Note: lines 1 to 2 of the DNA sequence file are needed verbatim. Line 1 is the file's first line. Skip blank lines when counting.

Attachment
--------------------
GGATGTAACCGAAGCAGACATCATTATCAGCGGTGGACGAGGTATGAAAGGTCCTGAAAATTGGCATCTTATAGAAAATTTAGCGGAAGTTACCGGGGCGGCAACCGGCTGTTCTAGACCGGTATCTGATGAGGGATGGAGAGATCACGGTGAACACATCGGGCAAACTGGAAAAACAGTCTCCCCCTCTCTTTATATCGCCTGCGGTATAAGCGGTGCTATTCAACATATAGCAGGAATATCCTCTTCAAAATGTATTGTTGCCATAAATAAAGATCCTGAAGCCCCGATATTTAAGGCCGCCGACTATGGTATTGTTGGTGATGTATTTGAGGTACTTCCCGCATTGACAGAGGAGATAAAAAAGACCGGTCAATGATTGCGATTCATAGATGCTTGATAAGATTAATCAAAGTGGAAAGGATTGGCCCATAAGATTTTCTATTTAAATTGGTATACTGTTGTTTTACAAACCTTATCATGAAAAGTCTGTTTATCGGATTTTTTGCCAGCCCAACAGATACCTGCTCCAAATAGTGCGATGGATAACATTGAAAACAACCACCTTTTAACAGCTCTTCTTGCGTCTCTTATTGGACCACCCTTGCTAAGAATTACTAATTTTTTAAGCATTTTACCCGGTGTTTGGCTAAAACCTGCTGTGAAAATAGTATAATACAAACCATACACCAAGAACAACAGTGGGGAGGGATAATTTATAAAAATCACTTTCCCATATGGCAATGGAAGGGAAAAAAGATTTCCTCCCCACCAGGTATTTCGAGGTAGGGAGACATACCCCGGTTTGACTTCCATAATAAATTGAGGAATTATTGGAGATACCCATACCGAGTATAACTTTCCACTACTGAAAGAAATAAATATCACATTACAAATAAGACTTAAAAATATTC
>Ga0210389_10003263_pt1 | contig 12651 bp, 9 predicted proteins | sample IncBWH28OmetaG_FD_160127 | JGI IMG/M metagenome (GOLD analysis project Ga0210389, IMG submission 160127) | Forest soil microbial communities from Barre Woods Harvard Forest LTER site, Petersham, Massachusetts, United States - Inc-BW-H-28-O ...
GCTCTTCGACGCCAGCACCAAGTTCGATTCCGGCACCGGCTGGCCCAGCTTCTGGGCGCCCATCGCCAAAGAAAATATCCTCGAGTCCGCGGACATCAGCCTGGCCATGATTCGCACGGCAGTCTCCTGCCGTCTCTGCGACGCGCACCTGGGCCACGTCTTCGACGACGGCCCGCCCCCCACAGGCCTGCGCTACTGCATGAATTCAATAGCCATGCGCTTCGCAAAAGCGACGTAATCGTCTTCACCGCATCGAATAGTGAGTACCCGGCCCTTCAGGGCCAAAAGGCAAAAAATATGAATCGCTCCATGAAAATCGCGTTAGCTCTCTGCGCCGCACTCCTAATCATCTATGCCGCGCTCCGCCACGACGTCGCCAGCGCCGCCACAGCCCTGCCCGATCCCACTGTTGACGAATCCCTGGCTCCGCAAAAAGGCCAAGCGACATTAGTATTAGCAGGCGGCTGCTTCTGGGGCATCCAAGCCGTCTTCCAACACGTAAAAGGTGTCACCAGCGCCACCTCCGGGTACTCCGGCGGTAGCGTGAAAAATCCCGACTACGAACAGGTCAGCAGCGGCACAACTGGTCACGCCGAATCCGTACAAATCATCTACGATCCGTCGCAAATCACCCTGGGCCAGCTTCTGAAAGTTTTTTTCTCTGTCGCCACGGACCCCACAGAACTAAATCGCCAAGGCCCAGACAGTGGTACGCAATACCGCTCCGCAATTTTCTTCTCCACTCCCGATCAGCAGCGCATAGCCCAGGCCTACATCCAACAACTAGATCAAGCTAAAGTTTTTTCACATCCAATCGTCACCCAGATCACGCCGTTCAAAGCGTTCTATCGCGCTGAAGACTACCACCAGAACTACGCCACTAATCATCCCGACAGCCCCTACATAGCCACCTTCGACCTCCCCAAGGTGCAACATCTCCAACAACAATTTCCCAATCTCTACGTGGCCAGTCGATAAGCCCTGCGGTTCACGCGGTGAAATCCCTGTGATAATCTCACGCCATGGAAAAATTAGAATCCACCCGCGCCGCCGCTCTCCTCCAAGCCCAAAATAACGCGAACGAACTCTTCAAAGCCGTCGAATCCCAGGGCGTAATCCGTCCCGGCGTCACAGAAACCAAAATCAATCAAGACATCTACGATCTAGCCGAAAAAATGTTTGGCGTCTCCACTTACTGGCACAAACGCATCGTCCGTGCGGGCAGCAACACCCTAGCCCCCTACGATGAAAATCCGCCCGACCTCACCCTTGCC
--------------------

GGATGTAACCGAAGCAGACATCATTATCAGCGGTGGACGAGGTATGAAAGGTCCTGAAAATTGGCATCTTATAGAAAATTTAGCGGAAGTTACCGGGGCGGCAACCGGCTGTTCTAGACCGGTATCTGATGAGGGATGGAGAGATCACGGTGAACACATCGGGCAAACTGGAAAAACAGTCTCCCCCTCTCTTTATATCGCCTGCGGTATAAGCGGTGCTATTCAACATATAGCAGGAATATCCTCTTCAAAATGTATTGTTGCCATAAATAAAGATCCTGAAGCCCCGATATTTAAGGCCGCCGACTATGGTATTGTTGGTGATGTATTTGAGGTACTTCCCGCATTGACAGAGGAGATAAAAAAGACCGGTCAATGATTGCGATTCATAGATGCTTGATAAGATTAATCAAAGTGGAAAGGATTGGCCCATAAGATTTTCTATTTAAATTGGTATACTGTTGTTTTACAAACCTTATCATGAAAAGTCTGTTTATCGGATTTTTTGCCAGCCCAACAGATACCTGCTCCAAATAGTGCGATGGATAACATTGAAAACAACCACCTTTTAACAGCTCTTCTTGCGTCTCTTATTGGACCACCCTTGCTAAGAATTACTAATTTTTTAAGCATTTTACCCGGTGTTTGGCTAAAACCTGCTGTGAAAATAGTATAATACAAACCATACACCAAGAACAACAGTGGGGAGGGATAATTTATAAAAATCACTTTCCCATATGGCAATGGAAGGGAAAAAAGATTTCCTCCCCACCAGGTATTTCGAGGTAGGGAGACATACCCCGGTTTGACTTCCATAATAAATTGAGGAATTATTGGAGATACCCATACCGAGTATAACTTTCCACTACTGAAAGAAATAAATATCACATTACAAATAAGACTTAAAAATATTC
>Ga0210389_10003263_pt1 | contig 12651 bp, 9 predicted proteins | sample IncBWH28OmetaG_FD_160127 | JGI IMG/M metagenome (GOLD analysis project Ga0210389, IMG submission 160127) | Forest soil microbial communities from Barre Woods Harvard Forest LTER site, Petersham, Massachusetts, United States - Inc-BW-H-28-O ...